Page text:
International competition in London started about a week ago, and the Americans are winning big. Sadly, this competition has nothing to do with athletic achievement. No nationality—not even the host country—makes more noise than the citizens of the good ol’ US of A.
According to the London’s Department of Transport, the city is expecting about a half-million tourists over the next few weeks, and Yanks represent 19% of that number. I’m one of those American visitors, but because I’ve been here a few months, I think I have a different perspective than your average Olympic tourist. The last few days of my summer here, I have witnessed a few cringe-worthy incidents. Americans have represented 100% of that number.
I was having a drink at a modest pub in a non-touristy part of town when four Americans in their early twenties barreled in, loudly debating whether or not Derek Jeter was worth what the Yankees paid him. At some point during their nobody-gives-a-shit points, one of the men ordered a round of shots of Jack Daniels. The bartender poured the shots and was instantly berated for such a “weak-ass pour.” For the next hour, our four heroes argued while ordering round after round of loudmouth soup and annoying everyone else in the pub. When the foursome broke out into a drunken rendition of “The Star Spangled Banner,” the Brits in the pub began heading for the doors.
The next morning, I went to the will-call office to pick up tickets for the Olympics from CoSport, the company responsible for distributing tickets to spectators not from the host country. The line was horribly disorganized and people were forced to wait an exceptionally long time for what should’ve been a pretty simple process. Everyone was annoyed, but we realized that the paid-per-hour employees tasked with distributing tickets had nothing to do with the disorganized process—everyone, that is, except for two American men in their mid-forties. These two ambassadors monopolized the next two and a half hours giving exaggerated sighs and reiterating, “in America, it’s not done this way.” Evidently no one had broken the news to them that the company is run out of New Jersey. By the time I reached the front of the line, I felt apologetic for being a fellow countryman.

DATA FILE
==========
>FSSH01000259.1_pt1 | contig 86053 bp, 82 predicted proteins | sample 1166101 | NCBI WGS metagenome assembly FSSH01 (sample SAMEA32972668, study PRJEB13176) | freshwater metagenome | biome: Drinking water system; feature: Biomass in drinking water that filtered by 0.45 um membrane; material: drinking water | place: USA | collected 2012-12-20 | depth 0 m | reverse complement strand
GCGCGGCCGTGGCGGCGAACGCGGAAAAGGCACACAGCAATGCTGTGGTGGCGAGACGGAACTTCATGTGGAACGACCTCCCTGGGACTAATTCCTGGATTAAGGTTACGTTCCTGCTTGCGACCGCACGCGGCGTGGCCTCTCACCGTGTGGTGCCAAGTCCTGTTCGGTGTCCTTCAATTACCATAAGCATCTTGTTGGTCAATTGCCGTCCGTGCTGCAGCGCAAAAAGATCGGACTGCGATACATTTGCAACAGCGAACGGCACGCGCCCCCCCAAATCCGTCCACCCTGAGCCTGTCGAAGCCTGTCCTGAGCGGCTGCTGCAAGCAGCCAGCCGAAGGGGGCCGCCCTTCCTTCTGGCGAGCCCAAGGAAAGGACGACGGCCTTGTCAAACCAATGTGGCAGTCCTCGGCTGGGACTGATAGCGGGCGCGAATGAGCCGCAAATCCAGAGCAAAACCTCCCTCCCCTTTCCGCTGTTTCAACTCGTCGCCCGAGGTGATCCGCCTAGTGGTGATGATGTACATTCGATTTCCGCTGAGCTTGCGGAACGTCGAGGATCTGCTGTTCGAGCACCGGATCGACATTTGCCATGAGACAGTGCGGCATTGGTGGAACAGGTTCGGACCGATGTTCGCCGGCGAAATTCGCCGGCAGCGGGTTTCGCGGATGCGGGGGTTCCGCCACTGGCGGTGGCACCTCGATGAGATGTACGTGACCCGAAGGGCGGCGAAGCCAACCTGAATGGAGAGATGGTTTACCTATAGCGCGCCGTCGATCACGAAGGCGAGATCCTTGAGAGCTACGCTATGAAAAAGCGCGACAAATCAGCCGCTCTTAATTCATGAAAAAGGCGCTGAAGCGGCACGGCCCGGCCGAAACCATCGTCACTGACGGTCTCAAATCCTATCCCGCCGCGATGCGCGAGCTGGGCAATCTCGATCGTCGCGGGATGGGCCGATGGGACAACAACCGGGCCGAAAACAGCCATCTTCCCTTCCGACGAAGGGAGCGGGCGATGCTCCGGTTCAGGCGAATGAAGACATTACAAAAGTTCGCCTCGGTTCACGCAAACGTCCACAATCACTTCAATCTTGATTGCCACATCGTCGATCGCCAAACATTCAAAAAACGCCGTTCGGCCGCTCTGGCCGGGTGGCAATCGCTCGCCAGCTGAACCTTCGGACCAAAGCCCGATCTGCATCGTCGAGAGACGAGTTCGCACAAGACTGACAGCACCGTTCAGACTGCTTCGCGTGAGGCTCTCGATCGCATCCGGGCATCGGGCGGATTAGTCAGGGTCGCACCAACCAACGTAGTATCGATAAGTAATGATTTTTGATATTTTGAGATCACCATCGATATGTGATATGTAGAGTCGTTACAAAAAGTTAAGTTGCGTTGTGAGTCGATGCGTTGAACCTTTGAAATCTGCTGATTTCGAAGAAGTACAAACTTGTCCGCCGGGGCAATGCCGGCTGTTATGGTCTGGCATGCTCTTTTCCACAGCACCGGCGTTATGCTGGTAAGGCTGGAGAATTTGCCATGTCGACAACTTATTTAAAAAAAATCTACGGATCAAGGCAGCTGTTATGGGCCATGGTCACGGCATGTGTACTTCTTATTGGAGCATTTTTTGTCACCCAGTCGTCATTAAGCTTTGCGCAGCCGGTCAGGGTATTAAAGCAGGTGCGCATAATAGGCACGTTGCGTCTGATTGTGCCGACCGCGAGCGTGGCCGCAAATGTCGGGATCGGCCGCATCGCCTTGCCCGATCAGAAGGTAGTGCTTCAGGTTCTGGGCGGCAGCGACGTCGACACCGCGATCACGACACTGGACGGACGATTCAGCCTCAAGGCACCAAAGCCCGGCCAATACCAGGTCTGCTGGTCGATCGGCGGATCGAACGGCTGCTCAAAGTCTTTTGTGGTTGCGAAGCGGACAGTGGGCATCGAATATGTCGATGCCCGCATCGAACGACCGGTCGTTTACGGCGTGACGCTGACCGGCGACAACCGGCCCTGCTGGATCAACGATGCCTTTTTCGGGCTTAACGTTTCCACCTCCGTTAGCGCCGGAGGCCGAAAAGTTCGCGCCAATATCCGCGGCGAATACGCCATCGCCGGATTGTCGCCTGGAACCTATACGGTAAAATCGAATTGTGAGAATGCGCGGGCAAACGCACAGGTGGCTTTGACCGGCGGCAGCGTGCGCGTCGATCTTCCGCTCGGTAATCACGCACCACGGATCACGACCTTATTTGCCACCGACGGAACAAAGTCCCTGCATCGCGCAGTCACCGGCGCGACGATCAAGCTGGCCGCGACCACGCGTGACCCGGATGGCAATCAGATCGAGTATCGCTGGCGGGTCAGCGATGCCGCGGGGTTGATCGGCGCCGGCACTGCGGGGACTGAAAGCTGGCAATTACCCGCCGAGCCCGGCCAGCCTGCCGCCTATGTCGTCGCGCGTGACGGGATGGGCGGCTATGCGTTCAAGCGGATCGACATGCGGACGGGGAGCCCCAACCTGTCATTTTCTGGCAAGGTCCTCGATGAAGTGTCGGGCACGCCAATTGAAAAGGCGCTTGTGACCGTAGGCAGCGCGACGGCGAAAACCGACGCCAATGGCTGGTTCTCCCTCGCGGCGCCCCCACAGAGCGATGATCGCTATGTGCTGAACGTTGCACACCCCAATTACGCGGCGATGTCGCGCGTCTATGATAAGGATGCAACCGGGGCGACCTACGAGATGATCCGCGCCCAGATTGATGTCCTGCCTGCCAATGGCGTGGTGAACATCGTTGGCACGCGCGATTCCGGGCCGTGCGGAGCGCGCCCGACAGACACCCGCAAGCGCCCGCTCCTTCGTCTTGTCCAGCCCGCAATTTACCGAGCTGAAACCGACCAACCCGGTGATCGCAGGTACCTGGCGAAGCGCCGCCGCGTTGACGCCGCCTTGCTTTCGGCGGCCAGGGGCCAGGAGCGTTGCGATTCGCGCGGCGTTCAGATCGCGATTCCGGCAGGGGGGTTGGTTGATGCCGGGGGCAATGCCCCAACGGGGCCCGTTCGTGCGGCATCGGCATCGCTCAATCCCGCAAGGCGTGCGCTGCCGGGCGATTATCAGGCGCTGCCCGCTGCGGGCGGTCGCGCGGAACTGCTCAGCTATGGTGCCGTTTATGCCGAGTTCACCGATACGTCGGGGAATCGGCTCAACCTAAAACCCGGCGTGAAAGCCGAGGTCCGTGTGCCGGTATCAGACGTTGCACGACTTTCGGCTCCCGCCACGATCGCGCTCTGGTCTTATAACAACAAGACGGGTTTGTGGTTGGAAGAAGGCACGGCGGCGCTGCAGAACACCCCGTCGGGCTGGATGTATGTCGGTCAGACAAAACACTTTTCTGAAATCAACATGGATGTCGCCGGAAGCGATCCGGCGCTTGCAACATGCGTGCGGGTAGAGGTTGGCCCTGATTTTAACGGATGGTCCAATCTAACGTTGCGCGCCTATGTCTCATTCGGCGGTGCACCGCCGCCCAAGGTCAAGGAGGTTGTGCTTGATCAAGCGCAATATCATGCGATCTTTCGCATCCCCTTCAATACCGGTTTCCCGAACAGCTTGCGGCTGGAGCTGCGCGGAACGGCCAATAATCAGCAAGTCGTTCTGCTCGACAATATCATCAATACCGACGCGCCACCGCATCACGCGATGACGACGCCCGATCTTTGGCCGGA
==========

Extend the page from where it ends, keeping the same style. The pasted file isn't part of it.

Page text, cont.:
My third example involves a giant art display of a London bus doing pushups that was unveiled just down the street from where I live. When asked about his motivation, the Czech artist responsible for the project talked about motivating fat Americans to exercise. I would have been outraged, except a few minutes after witnessing the sculpture designed to mock Americans, I watched as one such tourist walked down the street with a golden arch-labeled bag complaining that the chicken nuggets in London didn’t have enough salt.
The following day, I went to the Science Museum. With no alcohol or chicken nuggets served on the premises, I felt pretty confident my national shame would be spared a few hours. I wandered over to an exhibit on World War II airplane engine innovations. As if on cue, a big-bellied Yank wearing some sort of Elk’s Club hat announced to his wife that, “none of this would amount to squat if the United States didn’t step in and save the Europeans.” I’m sure the locals are grateful for your generous serving of smugness, Captain America.
And, finally, last night, a couple of attractive (though not nearly as attractive as they think) twenty-something girls stumbled into a pleasant evening of cocktails along the River Thames. These girls couldn’t shut their mouths for more than a few seconds at a time and loved giving a “WOO!” whenever they sipped their drinks. Knowing I’m American, the bartender gave me a look like maybe I could get them to shut their apple pie-holes via my secret USA decoder ring. Instead I shrugged and left the bar.
It is, of course, unfair to say all Americans spotted in London over the next few weeks will be an embarrassment. But if anyone is going to win the gold medal for doing something cringe-worthy in London during the Olympics, you can bet the house it will be someone from that region in North America just south of Canada and north of Mexico.
(Photo: Aspen Photo/Shutterstock)